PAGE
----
October 15, 2007
Adventrx issued negative results from a phase IIb trial of CoFactor for the treatment of colorectal cancer. This open-label, randomized, controlled study enrolled 300 subjects who received CoFactor/5-fluorouracil (5-FU) or leucovorin/5- FU. The primary endpoint was a reduction in the proportion of subjects reporting at least one hematological or gastrointestinal adverse event of grade 3 or greater. The CoFactor/5-FU arm demonstrated comparable overall safety to the leucovorin/5-FU arm. However, the CoFactor/5-FU arm did not demonstrate statistically significant improved safety in the primary endpoint. In addition, no statistically significant differences were observed in overall safety and efficacy variables between the two arms. Adventrx plans to fully analyze the data in order to determine the future course of development of CoFactor for this indication.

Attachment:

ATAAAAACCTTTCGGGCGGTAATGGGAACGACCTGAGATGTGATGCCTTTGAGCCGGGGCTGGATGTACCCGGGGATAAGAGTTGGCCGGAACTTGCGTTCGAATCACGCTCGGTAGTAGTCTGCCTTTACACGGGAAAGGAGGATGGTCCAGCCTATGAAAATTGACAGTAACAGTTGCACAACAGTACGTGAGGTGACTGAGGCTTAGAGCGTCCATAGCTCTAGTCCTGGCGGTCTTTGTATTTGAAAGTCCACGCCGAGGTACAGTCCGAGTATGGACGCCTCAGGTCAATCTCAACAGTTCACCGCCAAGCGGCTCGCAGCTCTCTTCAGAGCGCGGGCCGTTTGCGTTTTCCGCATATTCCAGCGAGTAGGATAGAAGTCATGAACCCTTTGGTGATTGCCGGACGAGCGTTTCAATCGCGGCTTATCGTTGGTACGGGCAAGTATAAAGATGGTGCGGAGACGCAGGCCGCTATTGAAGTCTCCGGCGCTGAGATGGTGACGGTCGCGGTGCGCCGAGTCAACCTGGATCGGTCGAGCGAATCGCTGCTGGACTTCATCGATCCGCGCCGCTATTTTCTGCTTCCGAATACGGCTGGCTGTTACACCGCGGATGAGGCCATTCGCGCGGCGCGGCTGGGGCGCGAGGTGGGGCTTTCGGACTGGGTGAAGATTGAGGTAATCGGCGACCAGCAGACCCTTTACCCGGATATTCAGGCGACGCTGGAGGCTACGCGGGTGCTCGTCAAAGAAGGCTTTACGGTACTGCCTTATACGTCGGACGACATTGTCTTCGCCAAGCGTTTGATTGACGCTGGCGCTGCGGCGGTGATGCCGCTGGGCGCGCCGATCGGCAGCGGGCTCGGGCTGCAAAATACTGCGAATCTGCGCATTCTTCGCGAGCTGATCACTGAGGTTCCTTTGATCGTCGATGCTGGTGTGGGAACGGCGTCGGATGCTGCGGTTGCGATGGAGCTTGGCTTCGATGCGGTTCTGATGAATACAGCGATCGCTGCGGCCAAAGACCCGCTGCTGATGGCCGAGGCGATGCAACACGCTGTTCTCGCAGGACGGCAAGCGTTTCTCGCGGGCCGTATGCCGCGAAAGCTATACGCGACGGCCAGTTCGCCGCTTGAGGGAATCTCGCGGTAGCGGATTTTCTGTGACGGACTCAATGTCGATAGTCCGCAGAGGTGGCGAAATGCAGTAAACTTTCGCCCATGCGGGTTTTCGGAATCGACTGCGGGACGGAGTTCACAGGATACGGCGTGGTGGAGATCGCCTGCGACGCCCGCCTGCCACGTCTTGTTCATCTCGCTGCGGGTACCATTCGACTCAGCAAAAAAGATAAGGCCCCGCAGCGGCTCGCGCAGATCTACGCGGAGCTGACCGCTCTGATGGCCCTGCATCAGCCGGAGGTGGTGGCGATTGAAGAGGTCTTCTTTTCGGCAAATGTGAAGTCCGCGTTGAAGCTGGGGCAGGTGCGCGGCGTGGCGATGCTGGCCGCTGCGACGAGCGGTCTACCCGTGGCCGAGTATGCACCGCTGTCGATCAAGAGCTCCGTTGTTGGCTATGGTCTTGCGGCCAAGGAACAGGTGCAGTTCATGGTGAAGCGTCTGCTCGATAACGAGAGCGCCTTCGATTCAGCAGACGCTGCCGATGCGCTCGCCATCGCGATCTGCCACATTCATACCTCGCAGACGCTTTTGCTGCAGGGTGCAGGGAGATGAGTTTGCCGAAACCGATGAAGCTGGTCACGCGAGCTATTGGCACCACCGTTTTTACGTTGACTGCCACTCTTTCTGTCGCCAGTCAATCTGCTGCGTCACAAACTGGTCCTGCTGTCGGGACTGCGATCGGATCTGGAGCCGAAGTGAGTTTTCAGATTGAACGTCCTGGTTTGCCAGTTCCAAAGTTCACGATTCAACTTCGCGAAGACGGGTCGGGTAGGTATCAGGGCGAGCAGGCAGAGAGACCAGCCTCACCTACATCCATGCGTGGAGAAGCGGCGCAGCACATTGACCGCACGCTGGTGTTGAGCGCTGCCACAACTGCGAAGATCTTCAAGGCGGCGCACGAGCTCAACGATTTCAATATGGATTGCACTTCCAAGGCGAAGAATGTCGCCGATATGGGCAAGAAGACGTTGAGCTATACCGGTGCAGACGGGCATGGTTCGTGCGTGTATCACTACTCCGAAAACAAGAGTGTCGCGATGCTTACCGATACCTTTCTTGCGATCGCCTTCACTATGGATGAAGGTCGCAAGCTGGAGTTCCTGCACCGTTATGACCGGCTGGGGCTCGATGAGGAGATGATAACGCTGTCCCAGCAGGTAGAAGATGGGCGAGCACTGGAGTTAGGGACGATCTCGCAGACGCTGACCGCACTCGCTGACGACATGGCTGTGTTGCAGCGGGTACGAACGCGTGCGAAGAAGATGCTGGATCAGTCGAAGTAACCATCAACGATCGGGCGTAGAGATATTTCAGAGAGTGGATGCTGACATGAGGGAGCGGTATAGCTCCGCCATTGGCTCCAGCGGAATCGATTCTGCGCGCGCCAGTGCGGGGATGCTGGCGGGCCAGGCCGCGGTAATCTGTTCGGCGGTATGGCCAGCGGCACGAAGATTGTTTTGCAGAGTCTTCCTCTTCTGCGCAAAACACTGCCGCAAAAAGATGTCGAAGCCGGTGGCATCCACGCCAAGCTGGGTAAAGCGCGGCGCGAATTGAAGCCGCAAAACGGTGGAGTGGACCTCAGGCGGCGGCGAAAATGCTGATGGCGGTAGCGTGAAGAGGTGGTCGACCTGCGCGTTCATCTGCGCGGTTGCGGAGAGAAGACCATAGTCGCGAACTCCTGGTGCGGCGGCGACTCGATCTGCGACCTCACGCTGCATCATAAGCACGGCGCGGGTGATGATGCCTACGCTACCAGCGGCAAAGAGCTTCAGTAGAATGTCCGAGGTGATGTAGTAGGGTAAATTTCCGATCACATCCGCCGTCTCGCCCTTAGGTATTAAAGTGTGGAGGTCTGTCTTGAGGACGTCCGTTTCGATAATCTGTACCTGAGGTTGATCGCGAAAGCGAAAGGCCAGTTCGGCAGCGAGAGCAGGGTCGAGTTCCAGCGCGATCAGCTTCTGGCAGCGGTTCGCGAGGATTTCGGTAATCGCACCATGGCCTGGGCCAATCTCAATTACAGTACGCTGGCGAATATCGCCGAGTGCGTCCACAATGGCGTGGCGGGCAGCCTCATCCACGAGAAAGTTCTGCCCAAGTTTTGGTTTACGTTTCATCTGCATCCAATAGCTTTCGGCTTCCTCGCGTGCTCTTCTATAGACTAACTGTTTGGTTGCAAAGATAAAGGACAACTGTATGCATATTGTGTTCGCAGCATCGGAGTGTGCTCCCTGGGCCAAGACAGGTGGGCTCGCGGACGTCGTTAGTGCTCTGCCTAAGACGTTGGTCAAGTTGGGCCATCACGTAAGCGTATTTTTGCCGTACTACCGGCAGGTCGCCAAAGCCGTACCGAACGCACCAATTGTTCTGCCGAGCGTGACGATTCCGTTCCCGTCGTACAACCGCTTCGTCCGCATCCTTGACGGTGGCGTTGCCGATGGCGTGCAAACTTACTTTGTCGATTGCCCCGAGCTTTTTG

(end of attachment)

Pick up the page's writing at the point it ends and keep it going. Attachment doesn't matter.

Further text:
Cell Therapeutics announced positive results from a phase I trial of brostallicin for the treatment of advanced solid tumors. This multicenter, dose-escalation trial enrolled 21 subjects who received brostallicin, escalated from 5 to 7 to 9 mg/m2 in combination with a fixed dose of cisplatin (75 mg/m2). Treatment cycles were three weeks. The primary objective was to determine any dose limiting toxicities (DLT) during the first cycle and to define the optimal dose for future studies. No DLTs occurred at the 5 or 7 mg/m2 dose, while two subjects experienced DLTs at the 9 mg/m2 dose. Hence, the optimal dose for upcoming phase II trials was determined to be brostallicin 7 mg/m2 and cisplatin 75 mg/m2 every three weeks. In addition, of the 21 treated subjects, 14 experienced disease stabilization with 7 subjects experiencing disease stabilization for more than 18 weeks. Based on the results, phase II trials are expected to commence shortly.